When you get right down to it, Cubivore's 1-of-a-kind nature is the game's real appeal. The graphics, though unique, are pretty fugly -- the textures are horrible, and the square aesthetic could be improved by a better sense of style or more detail. Plenty of games from last gen looked far better, so there's definitely room for improvement. Even so, any game that casually throws out the term meat flaps can't be bad, and the gameplay itself is pretty solid. You'll likely spend at least as much time having fun as you will trying to contemplate just how out there this game is.
On the GameCube controller, the analog stick controls movement, the A button jumps/pounces, B blocks, X retreats backwards (keep your eyes on you enemy!), Y intimidates, the L trigger locks onto enemies, and the C Stick moves the camera. Oh, and the Z button? Relieve your bowels.
The basic control setup would likely be best transferred more or less intact, but Wiimote-implementation would be an effective way to add a little more challenge to Cubivore's battles. Normally, using the A button to pounce is all there is to an attack, but I'd like to see pointer and waggle controls added. To land a devastating hit, match on-screen directional hints with the Wiimote a la No More Heroes -- and when the killing blow comes, use the Wii Remote to rip off Raw Meat instead of simply pressing the A button.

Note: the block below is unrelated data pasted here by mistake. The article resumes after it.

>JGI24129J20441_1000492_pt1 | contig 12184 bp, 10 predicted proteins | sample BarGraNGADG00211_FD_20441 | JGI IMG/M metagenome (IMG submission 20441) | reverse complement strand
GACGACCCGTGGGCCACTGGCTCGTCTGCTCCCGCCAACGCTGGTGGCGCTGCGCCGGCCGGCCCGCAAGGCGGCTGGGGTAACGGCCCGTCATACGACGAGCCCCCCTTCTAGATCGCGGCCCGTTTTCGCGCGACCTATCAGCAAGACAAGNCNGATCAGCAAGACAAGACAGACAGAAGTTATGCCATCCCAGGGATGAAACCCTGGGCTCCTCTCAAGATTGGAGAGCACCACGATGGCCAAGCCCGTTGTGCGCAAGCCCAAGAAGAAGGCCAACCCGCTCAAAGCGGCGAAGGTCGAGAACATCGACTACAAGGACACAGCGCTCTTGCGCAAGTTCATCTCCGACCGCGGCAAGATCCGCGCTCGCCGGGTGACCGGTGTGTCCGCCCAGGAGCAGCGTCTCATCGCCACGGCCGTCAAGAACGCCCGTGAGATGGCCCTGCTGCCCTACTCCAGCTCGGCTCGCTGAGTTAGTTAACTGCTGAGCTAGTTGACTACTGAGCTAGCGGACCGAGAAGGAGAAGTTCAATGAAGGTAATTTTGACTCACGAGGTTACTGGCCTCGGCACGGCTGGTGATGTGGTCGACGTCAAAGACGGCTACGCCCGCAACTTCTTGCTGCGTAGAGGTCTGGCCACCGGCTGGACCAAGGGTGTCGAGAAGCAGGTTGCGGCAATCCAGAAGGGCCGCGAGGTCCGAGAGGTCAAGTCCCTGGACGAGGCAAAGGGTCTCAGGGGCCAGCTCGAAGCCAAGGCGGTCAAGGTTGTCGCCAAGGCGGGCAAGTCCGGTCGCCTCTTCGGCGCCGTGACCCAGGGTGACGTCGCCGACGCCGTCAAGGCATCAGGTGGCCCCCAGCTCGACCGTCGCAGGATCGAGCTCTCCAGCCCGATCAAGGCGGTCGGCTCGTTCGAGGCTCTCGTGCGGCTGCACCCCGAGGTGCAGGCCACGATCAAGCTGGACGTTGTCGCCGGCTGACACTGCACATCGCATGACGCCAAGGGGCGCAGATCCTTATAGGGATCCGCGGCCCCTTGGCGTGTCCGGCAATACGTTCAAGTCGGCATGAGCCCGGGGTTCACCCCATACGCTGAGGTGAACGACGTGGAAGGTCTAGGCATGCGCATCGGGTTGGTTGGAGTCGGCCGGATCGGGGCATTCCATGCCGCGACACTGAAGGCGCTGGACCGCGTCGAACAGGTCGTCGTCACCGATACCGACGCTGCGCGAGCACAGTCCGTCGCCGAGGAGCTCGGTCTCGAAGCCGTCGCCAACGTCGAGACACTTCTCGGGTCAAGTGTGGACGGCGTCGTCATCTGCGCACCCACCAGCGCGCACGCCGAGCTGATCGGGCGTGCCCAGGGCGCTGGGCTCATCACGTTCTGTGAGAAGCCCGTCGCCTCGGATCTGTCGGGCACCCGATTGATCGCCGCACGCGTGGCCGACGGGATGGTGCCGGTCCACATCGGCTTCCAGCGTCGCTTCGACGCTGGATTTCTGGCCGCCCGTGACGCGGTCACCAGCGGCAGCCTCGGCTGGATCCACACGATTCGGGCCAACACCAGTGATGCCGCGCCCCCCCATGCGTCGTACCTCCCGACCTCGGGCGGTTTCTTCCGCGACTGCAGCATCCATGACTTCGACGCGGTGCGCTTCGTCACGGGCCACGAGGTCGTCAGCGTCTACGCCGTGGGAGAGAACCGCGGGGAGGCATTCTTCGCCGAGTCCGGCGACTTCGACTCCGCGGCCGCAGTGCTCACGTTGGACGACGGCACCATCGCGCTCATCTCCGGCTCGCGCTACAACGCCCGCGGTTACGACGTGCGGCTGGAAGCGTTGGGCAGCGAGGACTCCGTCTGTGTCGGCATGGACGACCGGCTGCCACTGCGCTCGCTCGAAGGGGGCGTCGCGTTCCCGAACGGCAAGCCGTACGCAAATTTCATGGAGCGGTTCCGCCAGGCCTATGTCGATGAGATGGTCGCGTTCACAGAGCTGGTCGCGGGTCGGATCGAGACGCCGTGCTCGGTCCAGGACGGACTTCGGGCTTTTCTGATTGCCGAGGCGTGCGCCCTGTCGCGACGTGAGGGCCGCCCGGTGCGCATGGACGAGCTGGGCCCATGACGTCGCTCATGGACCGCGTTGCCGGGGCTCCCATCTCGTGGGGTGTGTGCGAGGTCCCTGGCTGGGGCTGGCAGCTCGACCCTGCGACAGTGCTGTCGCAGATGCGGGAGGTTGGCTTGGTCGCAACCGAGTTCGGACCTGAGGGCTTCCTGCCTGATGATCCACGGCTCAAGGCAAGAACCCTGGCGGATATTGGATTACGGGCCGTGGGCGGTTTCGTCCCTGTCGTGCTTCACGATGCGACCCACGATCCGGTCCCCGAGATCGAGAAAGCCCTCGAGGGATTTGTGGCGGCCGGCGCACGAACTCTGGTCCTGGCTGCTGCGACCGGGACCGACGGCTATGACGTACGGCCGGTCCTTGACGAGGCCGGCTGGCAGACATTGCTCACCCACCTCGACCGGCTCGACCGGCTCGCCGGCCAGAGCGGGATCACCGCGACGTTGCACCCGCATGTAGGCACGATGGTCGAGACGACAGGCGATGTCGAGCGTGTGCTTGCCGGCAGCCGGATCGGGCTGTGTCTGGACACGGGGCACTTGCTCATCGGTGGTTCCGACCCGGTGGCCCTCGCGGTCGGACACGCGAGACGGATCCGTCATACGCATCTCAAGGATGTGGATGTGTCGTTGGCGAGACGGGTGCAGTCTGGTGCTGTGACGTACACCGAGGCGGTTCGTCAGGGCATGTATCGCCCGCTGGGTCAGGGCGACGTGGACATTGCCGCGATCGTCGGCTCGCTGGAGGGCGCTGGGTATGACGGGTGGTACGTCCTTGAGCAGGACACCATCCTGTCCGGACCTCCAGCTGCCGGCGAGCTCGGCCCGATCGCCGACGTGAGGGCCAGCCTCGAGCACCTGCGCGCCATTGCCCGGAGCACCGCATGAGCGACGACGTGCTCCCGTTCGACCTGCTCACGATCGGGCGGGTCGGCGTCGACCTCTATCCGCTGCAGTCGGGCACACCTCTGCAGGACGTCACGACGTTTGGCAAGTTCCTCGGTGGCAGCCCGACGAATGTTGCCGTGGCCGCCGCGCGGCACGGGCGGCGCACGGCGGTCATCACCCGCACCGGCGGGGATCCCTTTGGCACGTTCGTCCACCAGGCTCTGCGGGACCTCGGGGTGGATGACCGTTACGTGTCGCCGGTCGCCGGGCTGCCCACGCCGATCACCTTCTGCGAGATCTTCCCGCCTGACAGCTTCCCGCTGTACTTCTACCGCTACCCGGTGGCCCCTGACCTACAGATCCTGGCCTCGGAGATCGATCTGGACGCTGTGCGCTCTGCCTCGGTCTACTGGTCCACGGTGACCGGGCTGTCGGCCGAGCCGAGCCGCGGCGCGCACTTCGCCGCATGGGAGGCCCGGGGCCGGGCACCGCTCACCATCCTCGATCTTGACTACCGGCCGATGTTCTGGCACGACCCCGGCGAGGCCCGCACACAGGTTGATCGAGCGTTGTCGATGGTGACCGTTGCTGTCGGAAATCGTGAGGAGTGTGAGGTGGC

There's also considerable potential for a Wii port of Cubivore to use the controller in some pretty inventive ways in each Training Ground, where you take your Cubivore to level up various abilities. Want Hump points? Earn them. Redesigning the simplistic training grounds with a new Wii twist would make them considerably more fun, and that's the name of the game, right?
Being such a niche title, it's the unfortunate facts of life that Cubivore likely wouldn't sell well even if it were re-released on the Wii with updated graphics and a new control scheme. Still, in the years that have passed since its original foray into the U.S. market, quirky Japanese titles like Katamari Damacy have made surprising headway among gamers of all ages. Could a budget-priced Cubivore on the Wii, which now has far more reach than the GameCube did in 2002, actually find success? Cubivore would be a longshot for Play on Wii, but not an impossible one -- after all, it was published by none other than the Big N in Japan.
In the meantime, if you don't own the original game and just can't wait to experience the lunacy, a lengthy Let's Play video series can be found on Youtube for your viewing pleasure. Those of you lucky enough to own Cubivore, give that old disc a spin, and remember: "Females just love males with 'Experience!' "